Lectures are losing out to micros, a TES survey has revealed Ian Nash and Estelle Maxwell report. More than nine out of 10 colleges surveyed in England and Wales claimed to have comprehensive plans for information technology as a management and curriculum tool. But the range of strategies varied widely from Pounds 25,000 spent upgrading existing computers to a Pounds l.5 million spend on a single strategy to merge the systems for management information and supporting new curriculum and assessment systems.
South East Essex College is committed to an annual spend of 7 per cent of the entire budget - amounting to Pounds 750,000 this year alone. All staff are drawn into the strategy as the college has 160 personal computers networked to the desks of lecturers and support staff throughout the college.
The single aim was to make all staff and students more independent and self-reliant, said the IT co-ordinator. "We see student learning being far more independent within three to four years and have put a large injection of cash into computer-assisted learning."
A similar philosophy, "tying the two stands of college management together" is the approach used by a large Hertfordshire college. Including staff support, it has spent Pounds 500,000 on IT this year in pursuit of a "client-centred policy which makes no distinction between staff and students when giving access to the technology".
A Surrey college claims a radically different approach in which day-to-day management of systems and the development or purchase of software is devolved to faculty level. It is supporting this with a rolling programme of promoting IT in all curriculum areas and a cash injection this year of Pounds 200, 000 to improve and replace systems.
Other colleges have been warned off their schemes by the Further Education Funding Council inspectors, who appear to have found a considerable number of holes in spending policies.
One issue most often cited by principals and IT co-ordinators responding to the survey was the lack of expert back-up. One co-ordinator said: "The inspectors told us we needed more technical staff just to keep the stuff on the road. " Out of a spend of Pounds 160,000, about Pounds 40,000 went on administrative support and Pounds 120,000 on replacing hardware. In many colleges, this was having a backlash on spending in other areas.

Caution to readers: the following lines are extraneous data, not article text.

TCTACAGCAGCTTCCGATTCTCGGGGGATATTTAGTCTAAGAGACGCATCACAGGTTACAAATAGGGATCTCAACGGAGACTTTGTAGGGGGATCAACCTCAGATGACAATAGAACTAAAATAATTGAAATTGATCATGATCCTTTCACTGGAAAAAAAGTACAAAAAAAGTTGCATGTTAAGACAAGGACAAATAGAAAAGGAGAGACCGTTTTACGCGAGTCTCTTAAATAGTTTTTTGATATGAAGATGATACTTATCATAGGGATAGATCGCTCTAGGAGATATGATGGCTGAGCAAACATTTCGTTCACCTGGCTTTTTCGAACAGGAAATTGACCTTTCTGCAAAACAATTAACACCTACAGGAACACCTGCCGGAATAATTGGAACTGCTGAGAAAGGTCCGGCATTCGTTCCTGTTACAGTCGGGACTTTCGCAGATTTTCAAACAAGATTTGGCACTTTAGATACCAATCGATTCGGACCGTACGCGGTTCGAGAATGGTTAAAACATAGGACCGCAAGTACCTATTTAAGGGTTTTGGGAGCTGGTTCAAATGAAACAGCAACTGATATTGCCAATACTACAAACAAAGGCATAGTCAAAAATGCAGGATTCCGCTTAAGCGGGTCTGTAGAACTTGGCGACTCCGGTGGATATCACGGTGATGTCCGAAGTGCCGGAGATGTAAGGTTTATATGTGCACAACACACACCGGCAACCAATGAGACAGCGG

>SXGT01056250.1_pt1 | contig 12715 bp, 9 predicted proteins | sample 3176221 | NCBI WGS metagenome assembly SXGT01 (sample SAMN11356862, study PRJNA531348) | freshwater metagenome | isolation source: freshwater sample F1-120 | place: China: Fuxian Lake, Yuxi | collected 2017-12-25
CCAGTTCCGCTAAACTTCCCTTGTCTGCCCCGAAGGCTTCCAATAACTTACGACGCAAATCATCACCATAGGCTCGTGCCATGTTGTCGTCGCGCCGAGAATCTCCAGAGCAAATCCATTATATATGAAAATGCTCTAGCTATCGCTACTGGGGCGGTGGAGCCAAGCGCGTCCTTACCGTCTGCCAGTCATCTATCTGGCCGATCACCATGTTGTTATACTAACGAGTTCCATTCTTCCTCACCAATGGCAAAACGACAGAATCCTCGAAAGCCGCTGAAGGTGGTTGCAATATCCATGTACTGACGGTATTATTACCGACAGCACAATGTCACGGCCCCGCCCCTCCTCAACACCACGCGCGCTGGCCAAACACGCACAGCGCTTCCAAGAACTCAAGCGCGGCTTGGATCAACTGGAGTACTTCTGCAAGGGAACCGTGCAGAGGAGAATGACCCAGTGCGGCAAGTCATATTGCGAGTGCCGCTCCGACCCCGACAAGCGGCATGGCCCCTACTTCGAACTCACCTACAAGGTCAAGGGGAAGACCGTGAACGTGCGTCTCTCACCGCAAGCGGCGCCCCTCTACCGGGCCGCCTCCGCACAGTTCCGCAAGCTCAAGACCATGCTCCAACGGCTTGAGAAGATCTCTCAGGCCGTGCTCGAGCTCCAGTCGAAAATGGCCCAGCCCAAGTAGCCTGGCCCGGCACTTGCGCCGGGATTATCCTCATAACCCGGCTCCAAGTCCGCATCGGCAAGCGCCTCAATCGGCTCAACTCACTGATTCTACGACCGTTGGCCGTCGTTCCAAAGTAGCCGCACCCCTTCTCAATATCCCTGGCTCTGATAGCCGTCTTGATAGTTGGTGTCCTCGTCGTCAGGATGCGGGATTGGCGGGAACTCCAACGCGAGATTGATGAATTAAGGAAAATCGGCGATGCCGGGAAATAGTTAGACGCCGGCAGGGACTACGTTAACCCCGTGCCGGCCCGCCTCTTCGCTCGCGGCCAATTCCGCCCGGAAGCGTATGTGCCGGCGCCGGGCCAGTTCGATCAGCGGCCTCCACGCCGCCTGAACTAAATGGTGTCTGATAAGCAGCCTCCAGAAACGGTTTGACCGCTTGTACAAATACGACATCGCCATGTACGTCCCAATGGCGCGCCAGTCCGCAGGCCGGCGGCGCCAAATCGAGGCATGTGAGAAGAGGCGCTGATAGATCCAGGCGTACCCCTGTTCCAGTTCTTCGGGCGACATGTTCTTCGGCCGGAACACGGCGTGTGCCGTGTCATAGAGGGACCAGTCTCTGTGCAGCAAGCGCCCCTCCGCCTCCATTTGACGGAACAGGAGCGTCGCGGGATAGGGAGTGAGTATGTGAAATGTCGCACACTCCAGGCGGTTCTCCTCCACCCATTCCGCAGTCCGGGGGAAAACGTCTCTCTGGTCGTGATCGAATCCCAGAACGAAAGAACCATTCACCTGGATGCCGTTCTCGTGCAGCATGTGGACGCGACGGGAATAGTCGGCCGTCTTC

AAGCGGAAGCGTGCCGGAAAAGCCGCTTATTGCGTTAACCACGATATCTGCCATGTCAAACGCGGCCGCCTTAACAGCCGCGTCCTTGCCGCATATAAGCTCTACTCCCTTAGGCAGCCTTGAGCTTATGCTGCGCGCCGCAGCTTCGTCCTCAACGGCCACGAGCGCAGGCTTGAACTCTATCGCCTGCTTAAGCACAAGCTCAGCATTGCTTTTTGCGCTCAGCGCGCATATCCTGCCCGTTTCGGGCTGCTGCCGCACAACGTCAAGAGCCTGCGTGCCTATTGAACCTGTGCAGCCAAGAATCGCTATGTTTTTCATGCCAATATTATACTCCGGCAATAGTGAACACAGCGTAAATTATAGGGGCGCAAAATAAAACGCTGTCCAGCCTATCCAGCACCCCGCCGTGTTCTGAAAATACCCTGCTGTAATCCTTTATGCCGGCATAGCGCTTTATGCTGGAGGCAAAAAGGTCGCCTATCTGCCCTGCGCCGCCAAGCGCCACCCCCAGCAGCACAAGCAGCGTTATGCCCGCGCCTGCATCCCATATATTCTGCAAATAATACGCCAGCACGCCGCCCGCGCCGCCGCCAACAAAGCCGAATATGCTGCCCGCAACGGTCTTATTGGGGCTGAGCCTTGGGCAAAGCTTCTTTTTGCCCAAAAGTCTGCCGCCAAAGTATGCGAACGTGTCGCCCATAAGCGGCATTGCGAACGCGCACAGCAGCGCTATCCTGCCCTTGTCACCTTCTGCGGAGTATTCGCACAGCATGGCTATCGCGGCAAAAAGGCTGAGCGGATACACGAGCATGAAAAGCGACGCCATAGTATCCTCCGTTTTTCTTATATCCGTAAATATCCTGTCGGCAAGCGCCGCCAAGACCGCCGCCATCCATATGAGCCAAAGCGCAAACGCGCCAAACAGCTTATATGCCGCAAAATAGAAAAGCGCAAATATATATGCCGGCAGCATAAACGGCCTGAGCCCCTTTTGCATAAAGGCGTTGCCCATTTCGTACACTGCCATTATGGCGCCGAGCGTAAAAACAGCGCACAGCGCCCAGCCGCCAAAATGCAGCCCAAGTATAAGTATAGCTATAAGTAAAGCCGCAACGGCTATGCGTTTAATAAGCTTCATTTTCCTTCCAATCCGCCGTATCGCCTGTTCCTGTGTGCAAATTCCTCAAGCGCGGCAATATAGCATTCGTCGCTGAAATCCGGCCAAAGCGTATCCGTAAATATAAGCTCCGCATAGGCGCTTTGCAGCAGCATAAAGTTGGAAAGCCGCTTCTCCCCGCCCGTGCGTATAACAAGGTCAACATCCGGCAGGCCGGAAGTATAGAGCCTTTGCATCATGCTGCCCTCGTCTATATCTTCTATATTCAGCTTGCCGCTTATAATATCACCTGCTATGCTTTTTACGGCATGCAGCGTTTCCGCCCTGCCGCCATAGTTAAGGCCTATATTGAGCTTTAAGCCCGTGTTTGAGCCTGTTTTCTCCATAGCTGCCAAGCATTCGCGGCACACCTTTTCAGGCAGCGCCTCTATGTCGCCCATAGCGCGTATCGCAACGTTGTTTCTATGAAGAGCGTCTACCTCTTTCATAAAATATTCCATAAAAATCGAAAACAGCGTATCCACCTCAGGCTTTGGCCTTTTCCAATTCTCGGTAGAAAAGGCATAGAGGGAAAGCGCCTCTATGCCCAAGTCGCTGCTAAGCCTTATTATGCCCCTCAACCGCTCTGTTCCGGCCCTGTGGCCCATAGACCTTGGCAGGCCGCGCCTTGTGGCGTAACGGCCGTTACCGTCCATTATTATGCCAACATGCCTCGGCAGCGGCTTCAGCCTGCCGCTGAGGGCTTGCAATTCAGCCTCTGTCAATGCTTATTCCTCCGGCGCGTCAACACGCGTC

Another co-ordinator put the same point more benignly: "Traditional investment in lecturing staff is important, but investment in technology is important too."
Other needs are even more pressing. In one small college, the computer system was so unreliable it collapsed in the middle of lessons. The principal approved a Pounds l40,000 two-year programme of hardware replacement. Inevitably, it is the sheer volume of information in the high-tech world that is the driving force behind many strategies.
One principal commented: "We must use IT to make the job easier. It may be the solution to the heavy National Vocational Qualification and GNVQ requirements and the burden on academic staff recording achievements."
Another said: "It was easy once when you were keeping records for, say, one subject for one year. It is more complicated now that we are in the market of lifetime learning and keeping the details of so many different types of achievement for such a long time."
Her answer was an initial Pounds 200,000 budget to expand into computer-based assessment and training. "We have seen its value in the early stages of things like the accreditation of prior learning. But we have not seen anything yet."